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Horse and carriage driver had €380 in fake 'movie money'


Ross Hyland had notes ‘that could be passed off in a shop’

Ross Hyland had notes ‘that could be passed off in a shop’

Ross Hyland had notes ‘that could be passed off in a shop’

A horse and carriage driver was found with a wallet full of counterfeit "movie prop money" when gardaí searched him.

Ross Hyland (26) had earlier found the fake €380 in cash in his carriage when he bought it and held on to it "for some reason" rather than handing it in at a garda station.

Judge Bryan Smyth said he would leave him without a criminal conviction if he made a charity donation in the same amount.

Father-of-one Hyland, of Blackhorse Grove, Dublin 7, pleaded guilty to possession of the counterfeit €5 notes.

Dublin District Court heard gardaí were on patrol at Donard estate, Cabra, last December 11.

They saw Hyland acting suspiciously in a vehicle and asked what he was doing.


He gave the officers permission to search the vehicle and they found a wallet containing €380 in denominations of €5, which were a fraudulent currency.

Garda Alan Reddy said the cash was "prop money" used as "motion props in movies".

Hyland was arrested and made full admissions to being in possession of a false currency, he said.

Judge Smyth asked the garda "how close to a real note it was".

Gda Reddy said it was "very close" and handed a sample in to court for inspection.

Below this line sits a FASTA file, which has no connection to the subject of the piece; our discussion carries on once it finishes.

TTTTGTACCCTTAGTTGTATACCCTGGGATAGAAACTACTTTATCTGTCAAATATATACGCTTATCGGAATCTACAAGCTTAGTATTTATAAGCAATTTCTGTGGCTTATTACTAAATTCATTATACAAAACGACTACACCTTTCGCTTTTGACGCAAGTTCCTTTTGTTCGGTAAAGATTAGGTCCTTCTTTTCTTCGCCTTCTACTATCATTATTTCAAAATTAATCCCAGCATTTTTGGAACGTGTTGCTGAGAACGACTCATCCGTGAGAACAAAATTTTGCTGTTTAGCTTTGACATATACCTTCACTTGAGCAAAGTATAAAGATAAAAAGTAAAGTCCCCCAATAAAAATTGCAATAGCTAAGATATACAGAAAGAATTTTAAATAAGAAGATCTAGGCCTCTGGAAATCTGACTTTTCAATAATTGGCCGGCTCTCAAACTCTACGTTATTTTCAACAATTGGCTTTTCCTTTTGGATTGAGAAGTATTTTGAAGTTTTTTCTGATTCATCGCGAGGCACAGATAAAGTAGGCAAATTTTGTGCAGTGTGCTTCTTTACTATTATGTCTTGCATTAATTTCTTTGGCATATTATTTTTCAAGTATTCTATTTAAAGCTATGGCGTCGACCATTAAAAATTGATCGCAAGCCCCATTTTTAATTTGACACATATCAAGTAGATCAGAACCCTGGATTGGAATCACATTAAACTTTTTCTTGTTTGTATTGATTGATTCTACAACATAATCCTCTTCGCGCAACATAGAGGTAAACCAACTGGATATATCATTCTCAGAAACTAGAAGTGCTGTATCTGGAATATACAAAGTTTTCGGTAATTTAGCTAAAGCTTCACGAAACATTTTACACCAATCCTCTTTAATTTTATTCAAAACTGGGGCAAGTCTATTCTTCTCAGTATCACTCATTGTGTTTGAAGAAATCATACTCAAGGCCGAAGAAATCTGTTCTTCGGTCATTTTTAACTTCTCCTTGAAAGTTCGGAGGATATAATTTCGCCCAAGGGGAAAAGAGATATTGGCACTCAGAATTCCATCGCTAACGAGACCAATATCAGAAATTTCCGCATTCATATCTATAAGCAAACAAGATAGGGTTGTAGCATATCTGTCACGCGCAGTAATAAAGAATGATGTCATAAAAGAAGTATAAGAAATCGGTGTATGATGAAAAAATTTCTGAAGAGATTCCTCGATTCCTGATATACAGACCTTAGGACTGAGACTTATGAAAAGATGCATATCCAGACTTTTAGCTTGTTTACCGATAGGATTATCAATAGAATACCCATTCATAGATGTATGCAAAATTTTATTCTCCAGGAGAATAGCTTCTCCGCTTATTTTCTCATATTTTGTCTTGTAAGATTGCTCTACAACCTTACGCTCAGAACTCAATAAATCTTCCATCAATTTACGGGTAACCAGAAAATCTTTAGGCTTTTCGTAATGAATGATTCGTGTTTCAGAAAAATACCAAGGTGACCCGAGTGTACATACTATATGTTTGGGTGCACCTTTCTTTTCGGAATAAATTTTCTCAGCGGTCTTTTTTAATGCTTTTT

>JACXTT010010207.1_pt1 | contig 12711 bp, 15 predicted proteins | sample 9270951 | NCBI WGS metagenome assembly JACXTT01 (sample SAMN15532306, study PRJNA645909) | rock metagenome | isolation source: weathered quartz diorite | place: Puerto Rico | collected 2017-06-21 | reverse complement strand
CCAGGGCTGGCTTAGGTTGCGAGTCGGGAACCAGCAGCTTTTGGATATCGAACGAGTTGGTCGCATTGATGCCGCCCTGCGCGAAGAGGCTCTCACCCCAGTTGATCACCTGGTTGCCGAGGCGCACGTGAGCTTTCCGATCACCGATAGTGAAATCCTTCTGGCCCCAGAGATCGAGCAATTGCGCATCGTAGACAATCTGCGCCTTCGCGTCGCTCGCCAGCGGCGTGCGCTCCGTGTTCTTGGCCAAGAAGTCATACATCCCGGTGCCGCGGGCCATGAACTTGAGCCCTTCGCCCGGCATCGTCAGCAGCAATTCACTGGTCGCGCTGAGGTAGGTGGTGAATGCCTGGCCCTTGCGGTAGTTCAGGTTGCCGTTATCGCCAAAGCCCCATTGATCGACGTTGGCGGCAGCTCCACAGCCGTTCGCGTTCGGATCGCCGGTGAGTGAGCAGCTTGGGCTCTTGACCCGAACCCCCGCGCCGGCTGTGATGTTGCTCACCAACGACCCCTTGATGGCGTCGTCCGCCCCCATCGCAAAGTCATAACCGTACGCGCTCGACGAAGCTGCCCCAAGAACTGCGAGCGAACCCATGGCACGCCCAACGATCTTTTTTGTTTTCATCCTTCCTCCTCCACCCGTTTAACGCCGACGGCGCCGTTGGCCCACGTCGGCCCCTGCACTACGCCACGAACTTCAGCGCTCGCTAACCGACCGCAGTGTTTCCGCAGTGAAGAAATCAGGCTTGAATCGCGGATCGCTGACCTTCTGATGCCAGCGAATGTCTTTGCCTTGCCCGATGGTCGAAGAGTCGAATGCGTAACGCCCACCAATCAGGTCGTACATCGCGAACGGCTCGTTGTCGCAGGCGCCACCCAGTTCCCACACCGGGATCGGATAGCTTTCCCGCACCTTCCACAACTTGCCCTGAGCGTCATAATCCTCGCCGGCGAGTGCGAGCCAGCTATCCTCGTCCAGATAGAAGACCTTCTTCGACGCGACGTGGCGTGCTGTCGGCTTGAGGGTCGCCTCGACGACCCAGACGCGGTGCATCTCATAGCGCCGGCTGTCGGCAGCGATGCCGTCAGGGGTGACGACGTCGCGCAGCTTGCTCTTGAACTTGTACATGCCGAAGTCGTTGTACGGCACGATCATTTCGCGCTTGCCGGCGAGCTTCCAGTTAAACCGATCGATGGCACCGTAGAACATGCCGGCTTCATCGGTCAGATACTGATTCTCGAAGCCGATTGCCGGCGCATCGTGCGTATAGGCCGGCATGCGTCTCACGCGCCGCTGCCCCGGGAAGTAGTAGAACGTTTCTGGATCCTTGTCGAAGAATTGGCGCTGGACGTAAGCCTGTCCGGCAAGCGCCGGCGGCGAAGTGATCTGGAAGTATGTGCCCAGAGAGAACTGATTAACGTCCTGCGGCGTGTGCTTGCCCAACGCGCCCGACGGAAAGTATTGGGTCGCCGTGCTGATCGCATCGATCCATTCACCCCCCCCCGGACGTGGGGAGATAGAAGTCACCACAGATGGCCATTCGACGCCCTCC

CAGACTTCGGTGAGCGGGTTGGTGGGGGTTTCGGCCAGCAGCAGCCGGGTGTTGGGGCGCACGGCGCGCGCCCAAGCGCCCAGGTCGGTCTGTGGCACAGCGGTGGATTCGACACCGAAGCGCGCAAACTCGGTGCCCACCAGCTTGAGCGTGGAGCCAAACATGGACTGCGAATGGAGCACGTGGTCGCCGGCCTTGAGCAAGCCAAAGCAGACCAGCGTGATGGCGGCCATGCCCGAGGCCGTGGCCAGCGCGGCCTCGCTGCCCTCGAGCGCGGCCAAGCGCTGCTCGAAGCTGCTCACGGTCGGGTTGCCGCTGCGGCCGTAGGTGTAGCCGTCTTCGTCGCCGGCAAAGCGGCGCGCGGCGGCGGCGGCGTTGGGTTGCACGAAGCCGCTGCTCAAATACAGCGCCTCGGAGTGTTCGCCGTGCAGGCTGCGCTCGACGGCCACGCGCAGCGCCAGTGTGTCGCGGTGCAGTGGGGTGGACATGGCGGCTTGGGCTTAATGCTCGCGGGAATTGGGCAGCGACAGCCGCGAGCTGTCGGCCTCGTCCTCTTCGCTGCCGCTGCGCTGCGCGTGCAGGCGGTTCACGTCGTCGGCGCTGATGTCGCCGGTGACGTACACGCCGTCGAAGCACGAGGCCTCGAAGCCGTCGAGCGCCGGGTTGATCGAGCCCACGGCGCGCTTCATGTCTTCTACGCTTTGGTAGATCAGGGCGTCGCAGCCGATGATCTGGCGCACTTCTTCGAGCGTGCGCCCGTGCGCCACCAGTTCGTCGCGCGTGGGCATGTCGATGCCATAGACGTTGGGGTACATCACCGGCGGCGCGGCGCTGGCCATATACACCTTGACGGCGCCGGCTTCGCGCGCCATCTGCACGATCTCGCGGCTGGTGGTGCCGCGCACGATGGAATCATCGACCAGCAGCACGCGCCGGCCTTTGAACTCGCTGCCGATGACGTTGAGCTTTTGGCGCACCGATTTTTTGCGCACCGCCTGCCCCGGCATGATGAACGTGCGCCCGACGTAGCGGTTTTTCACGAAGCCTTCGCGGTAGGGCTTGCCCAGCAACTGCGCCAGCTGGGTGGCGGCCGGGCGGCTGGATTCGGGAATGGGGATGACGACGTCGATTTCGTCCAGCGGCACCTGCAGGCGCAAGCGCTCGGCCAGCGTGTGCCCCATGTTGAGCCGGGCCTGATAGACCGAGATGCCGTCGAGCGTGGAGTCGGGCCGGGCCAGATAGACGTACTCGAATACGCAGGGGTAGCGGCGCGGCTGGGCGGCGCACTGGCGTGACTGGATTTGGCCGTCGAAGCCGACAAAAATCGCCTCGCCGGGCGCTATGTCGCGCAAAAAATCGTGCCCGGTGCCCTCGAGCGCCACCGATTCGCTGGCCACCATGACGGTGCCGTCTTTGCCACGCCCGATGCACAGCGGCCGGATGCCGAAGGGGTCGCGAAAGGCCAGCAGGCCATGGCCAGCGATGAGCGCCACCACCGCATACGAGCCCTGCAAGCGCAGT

"It's not quite the same texture," Judge Smyth observed.

The garda said there were key security features missing from it, but it "could be passed off in a shop".

"It does say 'this is not legal tender''" the judge said.

He ordered the destruction of the notes.

Hyland used a horse and carriage for work, his solicitor Andrew Broderick said.

He saved up to buy the carriage and the counterfeit money was in it when he got it.

He knew he should have reported it to the gardaí, but "for whatever reason" he held on to it, Mr Broderick said.

Hyland had not used the money on customers "or anything like that".

He made no gain from having the notes and was very remorseful.

The accused was not working at the moment because the "market was not there", the court heard.

He was on Jobseeker's Allowance but intended to resume employment after the lockdown ends, Mr Broderick said.

When he was working, he liked to travel abroad with his family and was anxious to avoid a conviction.

Judge Smyth adjourned the case and said he would apply the Probation Act if Hyland made a €380 charity donation.